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Statement of
The Honorable Sam Brownback
United States Senator

February 28, 2002

Thank you Mr. Chairman for holding this important hearing. The question of whether or not a state should abide by the same laws as a private individual or company in the area of intellectual property rights has been a complex one for both Congress and the Courts.

But before I get to the issue, allow me to first commend you, Mr. Chairman, for the quality and depth of the witnesses you've invited for this hearing and for your work in this area. I'm especially pleased that we have a native Kansan, Keith Schraad, testifying before this Committee on behalf of a Kansas company, the National Information Consortium or NIC. You may be surprised to know Mr. Chairman that NIC is just one of many leading technology companies that one can find among the wheatfields of Kansas.

There are two sides this issue and both are compelling. For individuals and companies who make the investment and take the risk in creating new products and services, their property rights are at stake when a state infringes upon their intellectual property. States on the other hand also want to protect their sovereignty under the Constitution and want to assert their intellectual property rights especially in the context of private/public partnerships where ownership issues may not be as clear.

This inherent conflict demands congressional action. Especially in the context of the digital revolution where exact copies and reproductions can be made, this is an important economic issue for individuals and companies trying to compete in the marketplace. The question is how to fashion a legislative remedy in light of recent Supreme Court decisions that struck down previous attempts to bring clarity to the issue.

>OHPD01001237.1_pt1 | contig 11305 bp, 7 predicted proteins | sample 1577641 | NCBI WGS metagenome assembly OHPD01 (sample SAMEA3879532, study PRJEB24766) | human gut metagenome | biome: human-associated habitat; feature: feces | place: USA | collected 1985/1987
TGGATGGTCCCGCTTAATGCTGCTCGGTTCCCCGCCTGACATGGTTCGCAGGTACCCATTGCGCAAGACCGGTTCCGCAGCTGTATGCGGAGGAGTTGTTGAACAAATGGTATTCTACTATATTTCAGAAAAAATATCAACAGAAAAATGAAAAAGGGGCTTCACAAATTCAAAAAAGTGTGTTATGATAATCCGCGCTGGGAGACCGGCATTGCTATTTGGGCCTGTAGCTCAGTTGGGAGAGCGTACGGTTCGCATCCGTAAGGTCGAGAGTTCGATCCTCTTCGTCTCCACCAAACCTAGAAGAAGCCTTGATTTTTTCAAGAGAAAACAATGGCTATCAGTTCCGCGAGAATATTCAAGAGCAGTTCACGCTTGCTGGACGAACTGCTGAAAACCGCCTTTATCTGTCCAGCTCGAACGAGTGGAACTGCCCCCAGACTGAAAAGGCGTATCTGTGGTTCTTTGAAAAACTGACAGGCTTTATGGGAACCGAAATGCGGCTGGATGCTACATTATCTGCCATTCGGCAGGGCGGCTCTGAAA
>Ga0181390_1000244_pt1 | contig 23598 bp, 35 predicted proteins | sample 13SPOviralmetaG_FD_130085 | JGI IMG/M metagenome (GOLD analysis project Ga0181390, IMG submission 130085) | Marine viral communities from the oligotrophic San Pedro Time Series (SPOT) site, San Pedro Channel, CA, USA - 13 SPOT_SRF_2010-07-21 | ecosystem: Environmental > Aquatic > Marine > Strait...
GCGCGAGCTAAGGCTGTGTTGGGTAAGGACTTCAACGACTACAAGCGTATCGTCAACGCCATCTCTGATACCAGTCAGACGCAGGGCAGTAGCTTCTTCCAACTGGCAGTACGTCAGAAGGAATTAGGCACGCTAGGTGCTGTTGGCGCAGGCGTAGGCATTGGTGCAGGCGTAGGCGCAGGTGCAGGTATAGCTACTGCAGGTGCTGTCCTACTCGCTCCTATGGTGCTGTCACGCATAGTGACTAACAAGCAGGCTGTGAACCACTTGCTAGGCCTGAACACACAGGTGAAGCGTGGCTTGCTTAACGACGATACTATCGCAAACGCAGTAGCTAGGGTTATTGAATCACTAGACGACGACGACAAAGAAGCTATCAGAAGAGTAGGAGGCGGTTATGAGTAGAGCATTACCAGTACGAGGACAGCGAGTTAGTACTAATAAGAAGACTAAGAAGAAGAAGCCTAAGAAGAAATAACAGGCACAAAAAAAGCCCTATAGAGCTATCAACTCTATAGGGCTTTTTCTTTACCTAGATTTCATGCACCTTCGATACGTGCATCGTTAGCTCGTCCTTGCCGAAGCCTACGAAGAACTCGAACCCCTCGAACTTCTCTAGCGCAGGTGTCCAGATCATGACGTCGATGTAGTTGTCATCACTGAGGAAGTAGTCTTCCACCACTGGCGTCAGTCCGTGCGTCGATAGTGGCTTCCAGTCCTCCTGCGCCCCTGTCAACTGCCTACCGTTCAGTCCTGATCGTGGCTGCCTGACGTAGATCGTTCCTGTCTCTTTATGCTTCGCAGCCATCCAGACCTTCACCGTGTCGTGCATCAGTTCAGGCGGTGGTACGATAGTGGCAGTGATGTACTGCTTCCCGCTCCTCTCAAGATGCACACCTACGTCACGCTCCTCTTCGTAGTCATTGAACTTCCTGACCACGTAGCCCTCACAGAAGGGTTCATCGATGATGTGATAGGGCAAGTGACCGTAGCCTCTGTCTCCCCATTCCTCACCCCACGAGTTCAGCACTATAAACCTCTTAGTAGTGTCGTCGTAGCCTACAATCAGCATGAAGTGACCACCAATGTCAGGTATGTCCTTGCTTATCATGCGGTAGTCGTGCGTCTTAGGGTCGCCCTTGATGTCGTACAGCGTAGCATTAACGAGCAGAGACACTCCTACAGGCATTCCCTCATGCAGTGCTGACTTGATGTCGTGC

I believe Chairman Leahy’s bill is a good attempt to find some compromise solution without running afoul of the constitutional issues highlighted by the Supreme Court in Seminole Tribe and the Florida Pre-Paid cases.

I would also like to add that this matter has repercussions which extend far beyond the domestic realm. The US is one of the leading proponents for the enforcement of intellectual property rights throughout the world. That's why it cannot afford to be inconsistent in its own observance of intellectual property rights. Through international agreements such as TRIPs and NAFTA, the United States has vigorously challenged international institutions and other nations to adopt and enforce more extensive intellectual property laws. When states assert sovereign immunity for the purpose of infringing upon intellectual property rights, it damages the credibility of the United States internationally, and could possibly even lead to violations of our treaty obligations. Any decrease in the level of enforcement of intellectual property rights around the world is likely to harm American businesses, because of our position as international leaders in industries like pharmaceuticals, information technology, and biotechnology.

Again, Mr. Chairman, thank you for holding this hearing and for accommodating a witness from my home state of Kansas.

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